Monday Is for Good Intentions

Childhood Obesity: Good Intentions

People with good intentions murmuring platitudes about childhood obesity are supremely frustrating. They are frustrating because they sincerely want to help and they are sincerely misguided at times.

RWJF Childhood Obesity Timeline 2015.02This week, the Robert Wood Johnson Foundation (RWJF) hosted a big media event in New York City to unveil a report that crows about “Declining Childhood Obesity Rates.” Better, they announced their commitment of another half billion dollars toward the cause of reducing childhood obesity. This brings their funding for the cause to a total of a billion dollars. That is truly an impressive commitment.

What’s less impressive is the spin that some people are putting on the numbers for childhood obesity. With an increasing tone of certainty, folks from RWJF and other organizations that are invested in reducing childhood obesity are saying such things as:

We feel like there’s a real momentum going at the moment. We’ve turned the corner on this obesity epidemic.

That was Risa Lavizzo-Mourey, President and CEO of RWJF. But she’s not the only one. And she has quite literally a billion reasons to believe that it’s true. In the intersection of business and academia, this is called a conflict of interest that can bias the interpretation of research. Of course, everyone has a bias. Anyone who claims to be free of bias should be regarded with suspicion.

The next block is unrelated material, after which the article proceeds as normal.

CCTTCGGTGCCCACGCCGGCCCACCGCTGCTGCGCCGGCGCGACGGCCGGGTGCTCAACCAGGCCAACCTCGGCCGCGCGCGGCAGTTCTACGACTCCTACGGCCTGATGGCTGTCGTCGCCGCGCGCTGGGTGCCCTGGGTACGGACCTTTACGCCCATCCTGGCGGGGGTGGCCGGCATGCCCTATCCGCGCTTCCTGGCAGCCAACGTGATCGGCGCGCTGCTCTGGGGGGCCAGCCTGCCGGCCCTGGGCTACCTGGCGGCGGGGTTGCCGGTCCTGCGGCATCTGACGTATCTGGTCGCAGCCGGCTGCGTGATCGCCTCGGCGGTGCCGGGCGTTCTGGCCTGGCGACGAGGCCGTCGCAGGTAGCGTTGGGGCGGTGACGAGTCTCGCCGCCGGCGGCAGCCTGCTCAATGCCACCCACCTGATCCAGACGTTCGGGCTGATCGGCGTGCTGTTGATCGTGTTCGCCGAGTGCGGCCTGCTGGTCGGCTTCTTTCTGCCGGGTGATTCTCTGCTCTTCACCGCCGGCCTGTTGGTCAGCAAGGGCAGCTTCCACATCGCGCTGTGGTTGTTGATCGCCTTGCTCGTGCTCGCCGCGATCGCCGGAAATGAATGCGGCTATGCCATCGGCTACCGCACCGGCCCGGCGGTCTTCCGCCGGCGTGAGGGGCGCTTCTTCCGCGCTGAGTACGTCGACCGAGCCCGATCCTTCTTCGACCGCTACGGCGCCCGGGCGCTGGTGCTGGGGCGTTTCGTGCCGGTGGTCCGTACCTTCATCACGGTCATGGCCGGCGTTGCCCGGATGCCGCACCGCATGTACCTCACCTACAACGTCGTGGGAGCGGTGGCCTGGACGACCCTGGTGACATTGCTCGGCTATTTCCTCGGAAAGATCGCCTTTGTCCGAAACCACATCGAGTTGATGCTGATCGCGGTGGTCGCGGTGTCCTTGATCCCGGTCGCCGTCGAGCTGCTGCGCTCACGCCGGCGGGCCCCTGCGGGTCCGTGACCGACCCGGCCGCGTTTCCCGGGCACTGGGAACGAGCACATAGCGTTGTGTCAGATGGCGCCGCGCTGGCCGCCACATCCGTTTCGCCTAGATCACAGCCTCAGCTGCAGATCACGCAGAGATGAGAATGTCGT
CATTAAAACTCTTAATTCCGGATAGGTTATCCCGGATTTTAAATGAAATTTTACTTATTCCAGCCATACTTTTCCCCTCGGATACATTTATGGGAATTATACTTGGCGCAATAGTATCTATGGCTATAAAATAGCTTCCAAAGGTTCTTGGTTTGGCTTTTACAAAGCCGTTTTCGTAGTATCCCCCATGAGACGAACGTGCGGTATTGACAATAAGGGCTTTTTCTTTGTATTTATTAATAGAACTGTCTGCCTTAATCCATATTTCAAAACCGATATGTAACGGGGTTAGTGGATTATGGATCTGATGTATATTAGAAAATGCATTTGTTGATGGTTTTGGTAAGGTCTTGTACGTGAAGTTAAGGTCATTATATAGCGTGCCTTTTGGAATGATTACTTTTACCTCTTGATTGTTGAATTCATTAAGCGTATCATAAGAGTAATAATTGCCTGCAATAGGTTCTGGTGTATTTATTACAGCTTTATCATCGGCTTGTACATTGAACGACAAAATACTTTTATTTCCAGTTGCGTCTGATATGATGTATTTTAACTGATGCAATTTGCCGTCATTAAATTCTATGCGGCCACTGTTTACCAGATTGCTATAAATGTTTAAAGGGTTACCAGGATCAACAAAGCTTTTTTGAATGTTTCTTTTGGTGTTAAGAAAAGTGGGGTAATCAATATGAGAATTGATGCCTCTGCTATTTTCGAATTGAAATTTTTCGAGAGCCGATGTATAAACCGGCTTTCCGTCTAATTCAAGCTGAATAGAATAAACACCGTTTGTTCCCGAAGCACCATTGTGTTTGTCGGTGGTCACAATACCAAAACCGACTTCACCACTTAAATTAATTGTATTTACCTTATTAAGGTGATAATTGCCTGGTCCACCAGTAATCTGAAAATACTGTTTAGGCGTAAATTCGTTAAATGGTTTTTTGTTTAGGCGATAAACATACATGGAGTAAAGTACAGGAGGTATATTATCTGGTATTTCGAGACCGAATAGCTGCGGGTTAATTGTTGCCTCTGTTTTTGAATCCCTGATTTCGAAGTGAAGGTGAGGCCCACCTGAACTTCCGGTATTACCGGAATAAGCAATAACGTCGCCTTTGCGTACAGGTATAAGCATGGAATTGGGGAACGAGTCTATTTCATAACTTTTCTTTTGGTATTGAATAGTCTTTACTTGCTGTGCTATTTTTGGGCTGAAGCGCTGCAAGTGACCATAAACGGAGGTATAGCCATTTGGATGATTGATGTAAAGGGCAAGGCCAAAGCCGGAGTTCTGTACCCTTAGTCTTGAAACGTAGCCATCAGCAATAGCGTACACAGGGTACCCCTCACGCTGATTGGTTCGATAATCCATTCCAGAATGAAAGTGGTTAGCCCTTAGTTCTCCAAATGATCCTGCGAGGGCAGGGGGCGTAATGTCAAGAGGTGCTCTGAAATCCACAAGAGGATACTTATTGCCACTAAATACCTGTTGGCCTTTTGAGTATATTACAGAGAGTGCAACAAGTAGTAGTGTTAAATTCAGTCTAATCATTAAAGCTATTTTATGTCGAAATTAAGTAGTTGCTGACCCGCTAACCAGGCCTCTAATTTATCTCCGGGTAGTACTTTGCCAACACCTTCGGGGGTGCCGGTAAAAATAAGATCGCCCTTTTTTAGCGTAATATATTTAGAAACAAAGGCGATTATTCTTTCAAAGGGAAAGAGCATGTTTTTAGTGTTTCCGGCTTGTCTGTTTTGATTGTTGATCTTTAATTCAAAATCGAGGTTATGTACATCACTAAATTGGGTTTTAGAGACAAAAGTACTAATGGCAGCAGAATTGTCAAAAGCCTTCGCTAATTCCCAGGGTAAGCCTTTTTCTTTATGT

For a different perspective, it’s worth reading Professor Asheley Cockrell Skinner’s new commentary on the subject. She says, in part:

With all due respect to RWJF, they have regularly used last year’s report that obesity was declining in preschoolers as a demonstration that their policy efforts have been effective. They cite that again in this report, ignoring reports from the same data that contradict those findings. RWJF does incredibly important work, but these particular numbers do not show what we want to believe they do.

Why does it matter? We agree with Skinner, who says:

I care because I don’t want the country to assume childhood obesity is all better. I don’t want the need for healthy foods and activity to drop from our radar. I want to be sure that we are not spending enormous amounts of money on programs that are ineffective at best, harmful and stigmatizing at worst. I want our children to be healthier. Reports about reductions in obesity — a measure that itself is hugely problematic — should not be interpreted as improvements in children’s health.

One of the key messages from this week’s media event is most certainly true. It came from First Lady Michelle Obama, who said:

We simply cannot afford to be complacent for one single minute. And that’s really what it means to be a champion on this issue.

Click here to read the RWJF report, here to read Skinner’s commentary, and here to read about her peer-reviewed study that finds rates have not declined. Click here to read more about the media event this week.

Monday Is for Good Intentions, photograph © Chris JL / flickr

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